The character of Rambo has become one of the most iconic in action cinema serving as a lasting example of machismo in the genre and one of Sylvester Stallone’s most iconic characters. The focus of four movies prior to this weekend (three 80s classics and a fourth film in 2008), John Rambo returned to the big screen for, allegedly, the final time in “Rambo: Last Blood” with Stallone reprising the role. Co-written by Stallone and directed Adrian Grunberg who also led the critically loved “Get the Gringo” in 2012, “Last Blood” offered a lot of promise that it would close out the franchise on a high note but once fans learned of the premise there were doubts as to whether it could live up to expectations. I had the opportunity to see for myself just how good, or bad, this final installment in the series is so let’s examine if it’s a worthy finale or an underwhelming insult to the series. This is my review of “Rambo: Last Blood”.
“Rambo: Last Blood” takes place eleven years after 2008’s “Rambo” and sees the Vietnam War veteran retired from duty and settling into life on his family ranch. Rambo (Stallone) manages the horses and property with the help of his friend Maria as well as Maria’s granddaughter Gabrielle (Yvette Monreal) who has become a daughter figure to Rambo. When Gabrielle reveals that she wants to journey to Mexico to find her estranged father both Rambo and Maria warn against the idea leading Gabrielle to go against their wishes on her own. As a result Gabrielle to be targeted and kidnapped by a Mexican Cartel led by brothers Victor (Óscar Jaenada) and Hugo (Sergio Peris-Mencheta) Martinez. Determined to save Gabrielle and haunted by his own violent past, Rambo sets off on one final bloody mission to end the cartel’s reign of terror.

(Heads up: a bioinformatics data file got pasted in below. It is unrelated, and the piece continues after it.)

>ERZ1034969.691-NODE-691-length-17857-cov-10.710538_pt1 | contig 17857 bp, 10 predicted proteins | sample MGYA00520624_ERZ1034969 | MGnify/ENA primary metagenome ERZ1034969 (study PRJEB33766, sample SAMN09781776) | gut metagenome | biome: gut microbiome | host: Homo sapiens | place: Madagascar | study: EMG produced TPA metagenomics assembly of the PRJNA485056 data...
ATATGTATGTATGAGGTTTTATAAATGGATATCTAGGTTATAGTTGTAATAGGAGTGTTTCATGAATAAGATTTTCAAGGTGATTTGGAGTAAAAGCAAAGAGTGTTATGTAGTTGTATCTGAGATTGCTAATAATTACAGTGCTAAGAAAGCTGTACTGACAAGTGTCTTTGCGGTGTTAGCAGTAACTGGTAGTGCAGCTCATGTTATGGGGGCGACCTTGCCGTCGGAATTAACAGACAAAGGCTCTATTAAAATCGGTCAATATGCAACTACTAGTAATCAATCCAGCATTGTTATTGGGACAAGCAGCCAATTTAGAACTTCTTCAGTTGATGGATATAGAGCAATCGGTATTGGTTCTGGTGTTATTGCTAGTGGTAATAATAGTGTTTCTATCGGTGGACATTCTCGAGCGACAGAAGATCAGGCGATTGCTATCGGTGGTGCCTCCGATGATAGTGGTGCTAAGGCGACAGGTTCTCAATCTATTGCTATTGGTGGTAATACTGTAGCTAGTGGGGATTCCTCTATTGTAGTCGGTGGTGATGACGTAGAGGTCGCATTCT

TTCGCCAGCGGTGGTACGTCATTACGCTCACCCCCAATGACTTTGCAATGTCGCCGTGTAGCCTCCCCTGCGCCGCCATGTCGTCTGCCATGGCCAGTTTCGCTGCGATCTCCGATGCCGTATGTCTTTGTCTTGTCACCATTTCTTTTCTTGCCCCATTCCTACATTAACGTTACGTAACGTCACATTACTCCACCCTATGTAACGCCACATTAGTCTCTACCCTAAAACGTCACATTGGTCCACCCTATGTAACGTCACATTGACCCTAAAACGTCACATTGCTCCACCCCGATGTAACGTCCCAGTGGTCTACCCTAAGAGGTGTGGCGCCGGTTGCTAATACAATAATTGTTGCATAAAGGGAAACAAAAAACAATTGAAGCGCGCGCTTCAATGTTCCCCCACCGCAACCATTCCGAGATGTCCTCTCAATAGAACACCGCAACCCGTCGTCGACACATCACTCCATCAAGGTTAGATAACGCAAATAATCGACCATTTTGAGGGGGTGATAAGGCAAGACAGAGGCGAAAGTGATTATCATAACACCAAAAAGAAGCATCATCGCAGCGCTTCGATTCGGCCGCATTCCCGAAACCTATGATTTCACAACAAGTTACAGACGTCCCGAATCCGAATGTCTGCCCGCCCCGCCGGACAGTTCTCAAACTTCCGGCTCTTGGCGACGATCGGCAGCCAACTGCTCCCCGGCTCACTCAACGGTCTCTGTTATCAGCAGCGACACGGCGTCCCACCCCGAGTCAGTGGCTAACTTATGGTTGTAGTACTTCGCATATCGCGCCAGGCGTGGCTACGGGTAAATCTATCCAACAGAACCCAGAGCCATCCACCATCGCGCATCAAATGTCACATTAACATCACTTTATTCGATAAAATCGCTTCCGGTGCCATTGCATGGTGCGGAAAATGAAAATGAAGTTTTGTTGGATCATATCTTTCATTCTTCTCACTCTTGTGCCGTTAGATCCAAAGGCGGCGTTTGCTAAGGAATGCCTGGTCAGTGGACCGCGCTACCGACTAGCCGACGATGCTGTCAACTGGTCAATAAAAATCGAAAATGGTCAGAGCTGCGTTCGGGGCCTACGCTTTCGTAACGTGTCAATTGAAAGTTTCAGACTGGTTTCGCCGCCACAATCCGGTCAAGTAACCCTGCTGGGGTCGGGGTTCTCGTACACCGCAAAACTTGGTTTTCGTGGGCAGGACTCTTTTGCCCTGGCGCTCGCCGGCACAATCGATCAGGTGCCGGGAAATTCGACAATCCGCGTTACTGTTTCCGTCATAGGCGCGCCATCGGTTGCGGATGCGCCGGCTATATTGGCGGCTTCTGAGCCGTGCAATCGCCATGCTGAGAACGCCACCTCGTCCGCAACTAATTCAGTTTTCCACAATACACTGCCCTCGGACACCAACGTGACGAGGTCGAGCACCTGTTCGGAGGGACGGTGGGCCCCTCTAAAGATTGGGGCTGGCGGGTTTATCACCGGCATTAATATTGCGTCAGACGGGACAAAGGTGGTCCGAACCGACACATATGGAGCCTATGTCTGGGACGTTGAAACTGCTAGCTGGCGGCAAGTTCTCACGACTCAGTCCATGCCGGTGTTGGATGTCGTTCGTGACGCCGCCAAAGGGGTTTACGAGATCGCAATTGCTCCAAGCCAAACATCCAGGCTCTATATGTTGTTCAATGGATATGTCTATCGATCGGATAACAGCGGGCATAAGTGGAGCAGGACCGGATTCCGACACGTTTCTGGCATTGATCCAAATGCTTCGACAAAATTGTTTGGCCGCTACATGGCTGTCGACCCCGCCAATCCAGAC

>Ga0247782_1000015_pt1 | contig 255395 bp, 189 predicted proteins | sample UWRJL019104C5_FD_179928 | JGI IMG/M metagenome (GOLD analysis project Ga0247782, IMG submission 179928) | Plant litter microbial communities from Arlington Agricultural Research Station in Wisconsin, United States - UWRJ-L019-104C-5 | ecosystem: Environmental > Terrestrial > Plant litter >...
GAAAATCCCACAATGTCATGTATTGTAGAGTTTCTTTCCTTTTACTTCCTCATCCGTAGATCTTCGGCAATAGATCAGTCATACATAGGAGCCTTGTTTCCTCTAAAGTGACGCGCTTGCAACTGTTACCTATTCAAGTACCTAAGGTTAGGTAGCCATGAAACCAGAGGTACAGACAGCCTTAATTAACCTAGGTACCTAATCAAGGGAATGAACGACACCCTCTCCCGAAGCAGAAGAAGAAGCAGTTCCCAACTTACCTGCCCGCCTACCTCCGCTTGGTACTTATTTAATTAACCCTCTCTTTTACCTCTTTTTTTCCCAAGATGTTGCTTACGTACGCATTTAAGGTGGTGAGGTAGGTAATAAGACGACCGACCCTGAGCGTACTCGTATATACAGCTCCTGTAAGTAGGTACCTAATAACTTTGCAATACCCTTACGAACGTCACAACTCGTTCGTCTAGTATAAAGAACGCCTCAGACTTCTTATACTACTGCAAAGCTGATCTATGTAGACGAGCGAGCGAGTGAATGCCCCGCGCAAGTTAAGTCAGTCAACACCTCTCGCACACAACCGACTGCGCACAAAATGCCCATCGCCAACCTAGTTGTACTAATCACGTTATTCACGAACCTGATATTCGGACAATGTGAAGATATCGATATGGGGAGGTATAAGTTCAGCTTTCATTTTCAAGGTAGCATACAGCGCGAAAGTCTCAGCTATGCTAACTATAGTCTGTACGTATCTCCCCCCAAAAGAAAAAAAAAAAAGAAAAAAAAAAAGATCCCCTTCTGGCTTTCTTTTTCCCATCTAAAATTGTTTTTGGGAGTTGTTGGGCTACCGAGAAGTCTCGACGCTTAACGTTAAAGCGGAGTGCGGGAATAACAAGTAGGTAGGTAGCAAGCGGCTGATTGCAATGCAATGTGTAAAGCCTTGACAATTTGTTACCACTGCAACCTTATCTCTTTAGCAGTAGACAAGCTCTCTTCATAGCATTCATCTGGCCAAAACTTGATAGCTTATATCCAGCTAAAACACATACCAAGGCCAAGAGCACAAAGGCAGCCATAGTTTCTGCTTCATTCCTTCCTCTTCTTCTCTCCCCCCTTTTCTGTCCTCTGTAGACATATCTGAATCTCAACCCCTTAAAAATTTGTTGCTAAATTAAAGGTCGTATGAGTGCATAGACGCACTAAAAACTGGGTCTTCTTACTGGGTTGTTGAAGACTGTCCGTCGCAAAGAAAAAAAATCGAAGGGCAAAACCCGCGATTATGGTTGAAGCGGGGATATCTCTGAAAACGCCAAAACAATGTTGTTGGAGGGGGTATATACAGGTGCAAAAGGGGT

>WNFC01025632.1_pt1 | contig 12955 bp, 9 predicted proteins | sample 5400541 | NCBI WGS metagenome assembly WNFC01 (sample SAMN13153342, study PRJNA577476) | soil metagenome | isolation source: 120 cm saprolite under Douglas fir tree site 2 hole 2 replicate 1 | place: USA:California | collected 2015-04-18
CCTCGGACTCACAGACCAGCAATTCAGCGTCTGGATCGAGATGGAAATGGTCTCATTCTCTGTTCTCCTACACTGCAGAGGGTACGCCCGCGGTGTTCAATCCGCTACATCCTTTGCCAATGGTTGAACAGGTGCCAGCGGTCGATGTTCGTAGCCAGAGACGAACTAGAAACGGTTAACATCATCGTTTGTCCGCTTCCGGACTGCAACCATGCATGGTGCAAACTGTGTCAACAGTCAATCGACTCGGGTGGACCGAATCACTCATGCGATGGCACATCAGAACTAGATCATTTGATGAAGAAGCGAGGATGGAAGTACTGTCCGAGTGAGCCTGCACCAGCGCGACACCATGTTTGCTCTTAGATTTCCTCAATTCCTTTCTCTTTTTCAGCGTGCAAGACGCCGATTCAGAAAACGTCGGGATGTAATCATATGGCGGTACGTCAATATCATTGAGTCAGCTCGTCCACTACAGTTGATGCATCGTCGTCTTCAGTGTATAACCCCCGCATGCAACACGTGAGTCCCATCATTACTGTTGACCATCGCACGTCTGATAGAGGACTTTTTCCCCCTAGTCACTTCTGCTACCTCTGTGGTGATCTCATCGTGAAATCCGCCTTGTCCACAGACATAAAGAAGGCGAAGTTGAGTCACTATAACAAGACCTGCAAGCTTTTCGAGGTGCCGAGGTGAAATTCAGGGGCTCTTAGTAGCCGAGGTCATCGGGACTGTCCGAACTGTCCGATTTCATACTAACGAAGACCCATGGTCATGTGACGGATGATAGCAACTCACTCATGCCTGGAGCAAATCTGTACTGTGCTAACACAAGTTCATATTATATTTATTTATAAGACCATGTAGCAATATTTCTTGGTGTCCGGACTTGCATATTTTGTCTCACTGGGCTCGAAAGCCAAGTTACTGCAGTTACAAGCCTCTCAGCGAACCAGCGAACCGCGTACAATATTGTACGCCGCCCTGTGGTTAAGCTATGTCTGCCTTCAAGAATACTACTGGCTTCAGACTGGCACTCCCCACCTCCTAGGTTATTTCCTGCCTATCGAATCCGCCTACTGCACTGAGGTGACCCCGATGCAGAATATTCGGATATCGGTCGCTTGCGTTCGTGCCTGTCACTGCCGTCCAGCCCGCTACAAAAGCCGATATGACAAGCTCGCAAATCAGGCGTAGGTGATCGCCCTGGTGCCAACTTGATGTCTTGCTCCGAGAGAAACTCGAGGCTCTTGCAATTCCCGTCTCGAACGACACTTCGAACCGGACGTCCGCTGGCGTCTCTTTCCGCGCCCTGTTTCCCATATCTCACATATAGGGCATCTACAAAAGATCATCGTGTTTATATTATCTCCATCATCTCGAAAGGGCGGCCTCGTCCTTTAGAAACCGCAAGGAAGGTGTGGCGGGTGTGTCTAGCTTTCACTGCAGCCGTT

Boy how the mighty fall. This is a bad movie…I mean this is an insultingly bad film even by the lowest standards of a “Rambo” feature. “Last Blood” features the lowest of lows for the Rambo property, both for the character and for the franchise as a whole, as we see the aged veteran trying to move on from the bloody violence of his service to live a quiet, simple, happy life. Reading that you’d think that “Last Blood” would take advantage of such an idea and showcase the destructive effects of PTSD and the impact of service to one’s country on the psyche, right? Well, unfortunately “Last Blood” has no time for subtlety despite its mercifully short 1.5 hour run time (actually more like an hour and 20 minutes before credits). Instead its more interested in providing one of the most bare bones, uninspired and basic action movie setups that barely challenges its titular character and promotes violence and revenge as cathartic rather than self-destructive. The “Rambo” franchise has always been a blood-filled spectacle that puts more focus on the violence and I get that’s why people go to see these movies, but with so many promising directions available that could have finally humanized Rambo once an for all it’s truly disappointing to see this final film phone things in.